It is fair to say that Google knows first-hand the importance of a well-cultured ecosystem more than most. Hence, it wasn’t a surprise when it first unveiled its plans to bringing a few Android apps to its comparatively-new Chrome OS. Now it feels like it is ready to reach the prime time by porting all apps to its desktop OS.
The new feature was first noticed by the Reddit user and developer “TheWiseYoda”, who remembered seeing an option “Enable Android apps to run on your Chromebook” onscreen, before disappearing earlier than anything could be done.
Ars Technica and others were then able to replicate the code and enable the setting, opening a dedicated window “Google Play store now on your Chromebook”, with the option to choose “over a million apps to install and use on your Chromebook”.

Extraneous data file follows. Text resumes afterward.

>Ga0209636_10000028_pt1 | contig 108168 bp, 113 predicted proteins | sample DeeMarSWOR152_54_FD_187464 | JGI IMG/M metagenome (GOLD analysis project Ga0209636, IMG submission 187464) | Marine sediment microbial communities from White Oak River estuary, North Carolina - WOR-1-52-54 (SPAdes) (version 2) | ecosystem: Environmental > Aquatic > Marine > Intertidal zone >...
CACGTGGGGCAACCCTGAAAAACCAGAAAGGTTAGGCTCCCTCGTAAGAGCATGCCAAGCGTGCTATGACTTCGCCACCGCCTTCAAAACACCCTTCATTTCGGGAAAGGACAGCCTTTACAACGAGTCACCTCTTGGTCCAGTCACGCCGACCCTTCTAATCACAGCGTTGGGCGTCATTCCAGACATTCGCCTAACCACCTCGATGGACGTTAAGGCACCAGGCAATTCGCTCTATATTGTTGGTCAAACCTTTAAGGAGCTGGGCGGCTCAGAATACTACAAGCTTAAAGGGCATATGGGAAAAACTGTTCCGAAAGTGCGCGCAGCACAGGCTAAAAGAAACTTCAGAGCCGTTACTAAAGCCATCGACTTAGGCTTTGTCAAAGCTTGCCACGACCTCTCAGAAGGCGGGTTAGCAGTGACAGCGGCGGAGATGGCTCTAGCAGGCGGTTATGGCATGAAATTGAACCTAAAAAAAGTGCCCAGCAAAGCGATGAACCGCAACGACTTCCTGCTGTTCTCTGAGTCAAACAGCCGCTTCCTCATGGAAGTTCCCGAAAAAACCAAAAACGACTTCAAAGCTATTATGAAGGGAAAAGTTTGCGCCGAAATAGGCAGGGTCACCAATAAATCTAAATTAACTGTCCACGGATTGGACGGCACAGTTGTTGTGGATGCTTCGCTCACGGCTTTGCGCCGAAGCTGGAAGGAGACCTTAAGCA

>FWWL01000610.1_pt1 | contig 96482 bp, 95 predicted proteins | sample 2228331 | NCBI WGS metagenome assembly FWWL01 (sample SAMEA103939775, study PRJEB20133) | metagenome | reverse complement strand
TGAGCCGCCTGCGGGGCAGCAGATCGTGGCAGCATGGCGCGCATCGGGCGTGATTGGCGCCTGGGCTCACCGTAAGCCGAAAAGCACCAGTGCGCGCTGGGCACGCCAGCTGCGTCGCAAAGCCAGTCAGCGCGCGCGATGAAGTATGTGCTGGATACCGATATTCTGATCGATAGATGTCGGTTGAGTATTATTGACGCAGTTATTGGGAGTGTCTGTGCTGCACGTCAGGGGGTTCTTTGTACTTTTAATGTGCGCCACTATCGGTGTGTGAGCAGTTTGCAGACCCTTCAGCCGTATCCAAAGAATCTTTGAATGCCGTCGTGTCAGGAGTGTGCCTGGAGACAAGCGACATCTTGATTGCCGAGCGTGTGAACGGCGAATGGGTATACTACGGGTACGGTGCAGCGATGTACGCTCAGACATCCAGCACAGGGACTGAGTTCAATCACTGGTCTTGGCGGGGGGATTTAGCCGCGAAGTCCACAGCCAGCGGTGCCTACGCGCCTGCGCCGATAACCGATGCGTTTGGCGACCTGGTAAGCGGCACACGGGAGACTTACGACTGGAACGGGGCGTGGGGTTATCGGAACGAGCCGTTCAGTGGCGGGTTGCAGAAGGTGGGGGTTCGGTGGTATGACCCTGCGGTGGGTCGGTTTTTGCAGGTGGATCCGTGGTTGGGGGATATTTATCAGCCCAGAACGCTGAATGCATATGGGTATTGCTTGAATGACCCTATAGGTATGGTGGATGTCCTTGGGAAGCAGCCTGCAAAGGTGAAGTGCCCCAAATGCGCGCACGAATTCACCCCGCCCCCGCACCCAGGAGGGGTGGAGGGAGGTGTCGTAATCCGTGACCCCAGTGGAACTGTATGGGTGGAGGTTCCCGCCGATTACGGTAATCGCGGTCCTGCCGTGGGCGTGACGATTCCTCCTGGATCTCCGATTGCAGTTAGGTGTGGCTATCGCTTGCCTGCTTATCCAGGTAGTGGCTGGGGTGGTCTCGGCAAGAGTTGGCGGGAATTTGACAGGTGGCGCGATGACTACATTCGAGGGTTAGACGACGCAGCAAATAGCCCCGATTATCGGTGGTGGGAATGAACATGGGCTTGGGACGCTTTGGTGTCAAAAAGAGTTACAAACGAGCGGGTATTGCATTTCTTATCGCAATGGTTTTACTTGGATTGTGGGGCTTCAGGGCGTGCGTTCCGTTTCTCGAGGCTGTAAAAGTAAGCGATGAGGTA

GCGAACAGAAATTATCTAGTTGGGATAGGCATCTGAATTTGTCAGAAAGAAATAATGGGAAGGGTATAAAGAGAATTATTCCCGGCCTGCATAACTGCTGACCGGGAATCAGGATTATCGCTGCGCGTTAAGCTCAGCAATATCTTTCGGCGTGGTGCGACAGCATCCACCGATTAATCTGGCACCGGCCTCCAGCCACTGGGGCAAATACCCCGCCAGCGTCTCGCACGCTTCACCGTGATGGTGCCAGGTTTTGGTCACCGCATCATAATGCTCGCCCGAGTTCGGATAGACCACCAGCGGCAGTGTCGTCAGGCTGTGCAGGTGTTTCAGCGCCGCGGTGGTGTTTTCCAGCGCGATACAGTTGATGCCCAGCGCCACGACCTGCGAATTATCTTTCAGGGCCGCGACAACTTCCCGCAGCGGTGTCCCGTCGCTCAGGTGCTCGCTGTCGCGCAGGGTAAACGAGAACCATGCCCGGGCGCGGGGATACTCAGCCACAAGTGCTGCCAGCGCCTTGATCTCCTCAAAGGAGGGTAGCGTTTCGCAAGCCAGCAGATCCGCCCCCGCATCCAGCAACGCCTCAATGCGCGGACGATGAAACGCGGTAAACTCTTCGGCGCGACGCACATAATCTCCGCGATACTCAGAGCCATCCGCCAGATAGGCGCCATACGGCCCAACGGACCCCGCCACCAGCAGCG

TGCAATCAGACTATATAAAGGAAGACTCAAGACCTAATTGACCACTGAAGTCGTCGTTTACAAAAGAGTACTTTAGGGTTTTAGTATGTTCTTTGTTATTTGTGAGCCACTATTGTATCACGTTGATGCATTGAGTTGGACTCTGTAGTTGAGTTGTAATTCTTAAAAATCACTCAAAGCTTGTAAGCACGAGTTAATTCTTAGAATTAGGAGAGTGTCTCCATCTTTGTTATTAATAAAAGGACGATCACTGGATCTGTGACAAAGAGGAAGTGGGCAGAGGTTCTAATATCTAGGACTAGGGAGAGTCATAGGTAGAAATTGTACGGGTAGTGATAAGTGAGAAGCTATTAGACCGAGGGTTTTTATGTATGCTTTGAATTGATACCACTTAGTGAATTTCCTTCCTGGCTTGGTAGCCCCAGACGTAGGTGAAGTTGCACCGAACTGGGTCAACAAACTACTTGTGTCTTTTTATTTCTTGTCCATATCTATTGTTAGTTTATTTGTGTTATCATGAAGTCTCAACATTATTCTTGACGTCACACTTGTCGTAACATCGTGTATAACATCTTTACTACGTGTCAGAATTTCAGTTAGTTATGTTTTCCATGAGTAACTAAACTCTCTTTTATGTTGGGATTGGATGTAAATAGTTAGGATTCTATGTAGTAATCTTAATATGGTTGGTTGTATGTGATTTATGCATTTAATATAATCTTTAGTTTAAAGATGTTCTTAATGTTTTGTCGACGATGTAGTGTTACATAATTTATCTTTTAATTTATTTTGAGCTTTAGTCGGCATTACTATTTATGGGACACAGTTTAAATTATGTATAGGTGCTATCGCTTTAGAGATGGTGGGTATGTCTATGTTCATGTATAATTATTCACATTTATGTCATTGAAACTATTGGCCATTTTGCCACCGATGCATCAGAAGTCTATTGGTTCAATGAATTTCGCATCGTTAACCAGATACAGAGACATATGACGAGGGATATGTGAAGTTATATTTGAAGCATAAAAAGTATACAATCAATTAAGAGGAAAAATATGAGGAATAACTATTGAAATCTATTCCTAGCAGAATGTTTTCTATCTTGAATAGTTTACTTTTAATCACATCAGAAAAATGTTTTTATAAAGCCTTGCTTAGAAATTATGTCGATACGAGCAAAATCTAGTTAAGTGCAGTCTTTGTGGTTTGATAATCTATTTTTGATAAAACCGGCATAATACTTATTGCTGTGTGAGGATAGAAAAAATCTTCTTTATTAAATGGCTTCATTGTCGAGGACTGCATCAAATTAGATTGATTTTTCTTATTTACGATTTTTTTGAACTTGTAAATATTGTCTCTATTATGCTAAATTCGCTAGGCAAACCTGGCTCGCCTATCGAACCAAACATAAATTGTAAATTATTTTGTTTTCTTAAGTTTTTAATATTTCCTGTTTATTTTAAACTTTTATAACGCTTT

However, it is also important to note than ARC can be made to run not only on Android or ChromeOS, but pretty much every computing platform out there, including Windows and Macs too. With a Native Client, Android apps could be made to run on all of these platforms using Chrome’s sandboxing technology.
The option to first port Android apps came in 2014 when Google unveiled its ARC Welder tool, which allowed porting of apps independently. It wasn’t as successful as Google could’ve hoped as only 29 apps eventually made their way.
Needless to say, this could be a pretty big reveal at this year’s Google I/O, though, we all could see this coming, right?
Image Credits: Ars Technicia